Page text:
I’m also sure people are going to blame Applegate’s MS diagnosis as to why the final season is the way it is. Aside from the show changing its blocking to make her more comfortable during filming, though, there’s no reason Applegate’s diagnosis would have affected the story. On the contrary – you might think that a lead actresses who’s already a breast cancer survivor and who’s been diagnosed with a disease that pretty much guarantees this will be her final role would make the production want to protect her as much as possible, even if that means scrapping part of the planned story. (It’s not like Dead to Me hadn’t already been delayed because of the pandemic.)

Unfortunately, this wasn’t the case. With Judy’s cancer diagnosis comes the reckoning that Jen will have to sit through another loved one going through devastating illness – which is the entire reason Judy wanted to keep it a secret from Jen to begin with. What Judy doesn’t realize, though, is that Jen would go to the ends of the earth for her. When Judy calls herself a burden, Jen chastises her, telling her “You’re not a burden, you are my fucking heart.” It’s absolutely fucking devastating to hear that, because it’s just further confirmation that things are not going to end well for them.

And it doesn’t.

Judy’s first round of chemo does nothing to shrink the tumors. She’s terminal. While she accepts her fate, Jen, understandably, does not. She begs Judy to consider a clinical trial; but Judy, who just wants to spend her remaining time with their family without being made sick from chemo, declines. It’s completely understandable, but that doesn’t make her decision any less awful. And Jen, unwilling to accept Judy’s decision, finds a connection to get her into the clinical trial. But Judy still declines. Instead, she turns herself into the police and confesses to everything. Because it’s better she go to prison than Jen – she’s going to die, anyway.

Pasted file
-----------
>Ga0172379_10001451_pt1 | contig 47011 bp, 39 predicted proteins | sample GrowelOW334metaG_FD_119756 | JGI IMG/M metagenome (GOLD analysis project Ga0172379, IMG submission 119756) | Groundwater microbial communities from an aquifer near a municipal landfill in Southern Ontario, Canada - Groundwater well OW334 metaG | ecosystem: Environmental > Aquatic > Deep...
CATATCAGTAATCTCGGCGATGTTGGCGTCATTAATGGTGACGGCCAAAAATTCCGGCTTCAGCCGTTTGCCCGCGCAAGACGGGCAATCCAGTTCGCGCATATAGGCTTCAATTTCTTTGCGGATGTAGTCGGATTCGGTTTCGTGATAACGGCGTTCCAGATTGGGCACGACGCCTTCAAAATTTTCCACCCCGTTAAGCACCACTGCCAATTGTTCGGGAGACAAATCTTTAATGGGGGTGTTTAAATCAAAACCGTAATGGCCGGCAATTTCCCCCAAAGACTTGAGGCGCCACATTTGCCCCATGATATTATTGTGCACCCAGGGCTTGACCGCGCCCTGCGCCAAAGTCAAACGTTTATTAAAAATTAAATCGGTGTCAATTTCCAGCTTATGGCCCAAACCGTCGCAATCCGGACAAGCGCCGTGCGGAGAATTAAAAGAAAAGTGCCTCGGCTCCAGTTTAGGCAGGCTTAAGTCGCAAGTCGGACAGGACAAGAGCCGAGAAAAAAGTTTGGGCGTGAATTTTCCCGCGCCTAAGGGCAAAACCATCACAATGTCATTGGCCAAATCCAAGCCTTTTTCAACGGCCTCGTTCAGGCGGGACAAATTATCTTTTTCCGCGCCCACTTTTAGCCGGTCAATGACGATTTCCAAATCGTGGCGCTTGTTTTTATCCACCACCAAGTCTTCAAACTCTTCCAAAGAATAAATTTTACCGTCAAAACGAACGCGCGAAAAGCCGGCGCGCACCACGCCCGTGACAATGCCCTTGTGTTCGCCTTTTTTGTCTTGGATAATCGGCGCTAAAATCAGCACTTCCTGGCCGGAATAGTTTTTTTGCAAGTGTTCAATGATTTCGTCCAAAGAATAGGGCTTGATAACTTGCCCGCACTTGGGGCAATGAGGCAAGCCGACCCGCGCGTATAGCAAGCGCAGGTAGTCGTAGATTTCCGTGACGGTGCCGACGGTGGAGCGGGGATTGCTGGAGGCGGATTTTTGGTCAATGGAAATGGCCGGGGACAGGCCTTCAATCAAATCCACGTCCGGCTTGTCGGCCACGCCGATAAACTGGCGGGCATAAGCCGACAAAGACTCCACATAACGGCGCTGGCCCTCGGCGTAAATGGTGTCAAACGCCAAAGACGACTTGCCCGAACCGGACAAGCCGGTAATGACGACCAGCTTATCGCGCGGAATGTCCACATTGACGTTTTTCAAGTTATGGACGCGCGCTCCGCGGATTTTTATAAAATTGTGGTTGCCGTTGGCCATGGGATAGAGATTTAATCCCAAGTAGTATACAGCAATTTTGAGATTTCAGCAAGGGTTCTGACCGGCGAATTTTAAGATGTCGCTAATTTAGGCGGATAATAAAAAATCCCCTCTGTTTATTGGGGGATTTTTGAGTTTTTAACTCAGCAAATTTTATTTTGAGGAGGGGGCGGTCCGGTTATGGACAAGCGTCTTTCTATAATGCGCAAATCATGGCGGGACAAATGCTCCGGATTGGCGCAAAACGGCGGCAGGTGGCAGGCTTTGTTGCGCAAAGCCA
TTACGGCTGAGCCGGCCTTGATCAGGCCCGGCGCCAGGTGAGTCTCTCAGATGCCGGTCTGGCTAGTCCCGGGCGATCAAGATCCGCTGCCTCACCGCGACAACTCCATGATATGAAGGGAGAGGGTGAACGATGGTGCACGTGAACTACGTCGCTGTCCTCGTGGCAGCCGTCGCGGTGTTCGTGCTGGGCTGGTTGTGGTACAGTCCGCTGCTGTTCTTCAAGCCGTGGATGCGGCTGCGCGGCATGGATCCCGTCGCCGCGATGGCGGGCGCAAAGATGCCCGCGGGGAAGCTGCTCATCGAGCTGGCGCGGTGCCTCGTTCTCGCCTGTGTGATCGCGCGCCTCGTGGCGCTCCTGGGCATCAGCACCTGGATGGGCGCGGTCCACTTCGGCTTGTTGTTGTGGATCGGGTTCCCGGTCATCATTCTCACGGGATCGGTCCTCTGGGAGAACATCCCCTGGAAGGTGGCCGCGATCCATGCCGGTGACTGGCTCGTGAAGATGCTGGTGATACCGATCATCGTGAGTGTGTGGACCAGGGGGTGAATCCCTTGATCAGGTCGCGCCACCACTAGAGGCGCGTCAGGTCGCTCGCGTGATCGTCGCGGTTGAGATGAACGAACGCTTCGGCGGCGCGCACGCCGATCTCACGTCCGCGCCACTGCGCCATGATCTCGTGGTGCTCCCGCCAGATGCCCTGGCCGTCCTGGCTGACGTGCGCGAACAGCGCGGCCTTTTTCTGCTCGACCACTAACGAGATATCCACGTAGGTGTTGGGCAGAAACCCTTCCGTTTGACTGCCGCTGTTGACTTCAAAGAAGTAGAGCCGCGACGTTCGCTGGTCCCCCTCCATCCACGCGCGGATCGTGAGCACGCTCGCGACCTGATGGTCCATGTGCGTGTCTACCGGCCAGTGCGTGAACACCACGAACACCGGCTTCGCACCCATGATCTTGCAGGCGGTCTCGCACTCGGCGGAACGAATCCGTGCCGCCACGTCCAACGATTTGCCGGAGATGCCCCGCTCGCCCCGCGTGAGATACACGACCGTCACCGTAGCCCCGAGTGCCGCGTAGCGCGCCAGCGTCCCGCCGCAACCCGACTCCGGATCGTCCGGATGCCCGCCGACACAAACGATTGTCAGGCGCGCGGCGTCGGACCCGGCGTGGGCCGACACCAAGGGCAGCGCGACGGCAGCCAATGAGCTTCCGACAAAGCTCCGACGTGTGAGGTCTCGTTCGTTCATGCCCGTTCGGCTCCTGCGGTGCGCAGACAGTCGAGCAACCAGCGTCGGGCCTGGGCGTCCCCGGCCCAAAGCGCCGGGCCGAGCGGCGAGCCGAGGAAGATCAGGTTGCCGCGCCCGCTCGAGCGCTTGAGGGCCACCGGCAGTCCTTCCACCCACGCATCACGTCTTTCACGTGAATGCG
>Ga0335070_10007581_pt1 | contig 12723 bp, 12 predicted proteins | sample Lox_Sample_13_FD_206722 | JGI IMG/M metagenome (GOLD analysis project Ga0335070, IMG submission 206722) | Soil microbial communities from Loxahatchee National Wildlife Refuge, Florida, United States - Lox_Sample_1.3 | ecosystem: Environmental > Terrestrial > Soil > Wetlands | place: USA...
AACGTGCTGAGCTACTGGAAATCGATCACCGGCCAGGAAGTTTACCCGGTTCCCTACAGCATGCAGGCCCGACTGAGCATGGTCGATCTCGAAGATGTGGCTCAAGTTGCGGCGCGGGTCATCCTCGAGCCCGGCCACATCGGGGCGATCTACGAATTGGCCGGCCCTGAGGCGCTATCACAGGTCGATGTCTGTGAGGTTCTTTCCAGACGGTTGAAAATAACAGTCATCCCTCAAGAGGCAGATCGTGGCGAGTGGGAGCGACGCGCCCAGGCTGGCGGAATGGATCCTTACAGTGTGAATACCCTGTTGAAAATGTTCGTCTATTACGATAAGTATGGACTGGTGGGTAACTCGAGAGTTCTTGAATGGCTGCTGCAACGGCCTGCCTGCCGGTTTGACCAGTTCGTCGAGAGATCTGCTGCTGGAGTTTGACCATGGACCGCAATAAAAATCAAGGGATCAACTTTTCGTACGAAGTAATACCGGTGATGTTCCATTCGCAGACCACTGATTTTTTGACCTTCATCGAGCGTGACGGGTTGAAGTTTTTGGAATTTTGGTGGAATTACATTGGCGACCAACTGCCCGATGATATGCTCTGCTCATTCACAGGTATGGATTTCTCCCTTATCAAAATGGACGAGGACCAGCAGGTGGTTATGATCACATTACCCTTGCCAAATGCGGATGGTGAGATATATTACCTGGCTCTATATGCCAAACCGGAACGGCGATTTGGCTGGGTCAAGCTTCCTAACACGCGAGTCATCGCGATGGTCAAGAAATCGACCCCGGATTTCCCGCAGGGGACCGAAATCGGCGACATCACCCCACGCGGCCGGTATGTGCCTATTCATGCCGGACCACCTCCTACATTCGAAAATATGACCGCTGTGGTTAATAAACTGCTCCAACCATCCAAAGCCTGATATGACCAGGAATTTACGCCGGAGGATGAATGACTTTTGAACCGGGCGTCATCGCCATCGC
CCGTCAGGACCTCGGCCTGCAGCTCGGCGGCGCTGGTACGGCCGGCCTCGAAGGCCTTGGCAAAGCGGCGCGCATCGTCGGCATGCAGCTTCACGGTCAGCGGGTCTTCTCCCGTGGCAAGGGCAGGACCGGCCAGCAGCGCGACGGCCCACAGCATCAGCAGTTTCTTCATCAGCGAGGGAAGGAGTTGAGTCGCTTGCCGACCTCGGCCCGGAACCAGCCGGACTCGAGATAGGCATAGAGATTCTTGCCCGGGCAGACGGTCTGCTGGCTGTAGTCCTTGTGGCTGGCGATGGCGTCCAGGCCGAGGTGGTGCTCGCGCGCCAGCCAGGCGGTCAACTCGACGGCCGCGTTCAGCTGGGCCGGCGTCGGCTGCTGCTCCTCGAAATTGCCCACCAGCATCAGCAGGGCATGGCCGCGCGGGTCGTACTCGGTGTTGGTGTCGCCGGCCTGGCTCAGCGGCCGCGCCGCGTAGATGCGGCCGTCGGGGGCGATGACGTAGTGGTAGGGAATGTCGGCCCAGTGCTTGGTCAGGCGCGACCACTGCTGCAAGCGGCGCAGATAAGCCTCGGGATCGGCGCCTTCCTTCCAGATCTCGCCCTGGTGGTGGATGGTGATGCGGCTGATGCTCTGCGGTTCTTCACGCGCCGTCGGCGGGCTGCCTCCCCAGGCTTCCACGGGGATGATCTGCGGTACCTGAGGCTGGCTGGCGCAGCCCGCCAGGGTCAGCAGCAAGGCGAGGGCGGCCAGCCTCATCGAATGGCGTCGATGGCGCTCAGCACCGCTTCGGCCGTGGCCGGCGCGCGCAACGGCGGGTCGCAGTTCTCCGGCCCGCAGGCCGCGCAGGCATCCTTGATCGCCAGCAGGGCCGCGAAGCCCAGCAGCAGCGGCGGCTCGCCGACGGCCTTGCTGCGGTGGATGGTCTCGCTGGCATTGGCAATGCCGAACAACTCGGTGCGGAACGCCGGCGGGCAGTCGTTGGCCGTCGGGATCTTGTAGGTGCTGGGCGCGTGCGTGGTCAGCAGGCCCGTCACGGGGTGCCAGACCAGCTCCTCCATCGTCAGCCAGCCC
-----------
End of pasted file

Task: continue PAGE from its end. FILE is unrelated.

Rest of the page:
Then, in a further strain on credulity, Jen asks the police to wait three weeks before arresting Judy, under the pretense that she’ll undergo clinical trial and have a better chance of surviving. But what Judy and Jen really do for those three weeks is go on the lam together in Mexico.

“We’ve Reached The End,” Dead to Me‘s series finale, is reminiscent of E.R.‘s “On The Beach.” In that episode, Mark Greene (Anthony Edwards) and Elizabeth Corday (Alex Kingston) go to Hawaii so that Mark, who has terminal brain cancer, can live out his final days with his family. However, where E.R.‘s episode is absolutely gut-wrenching because it’s the goodbye Mark deserved, Dead To Me‘s is not. What it wants to be is a love-letter to the friendship formed by the series’ leads. But instead of making us feel grateful for the bond we’ve watched form for three seasons, it just leaves us feeling sick to our stomachs over the loss the series is about to endure.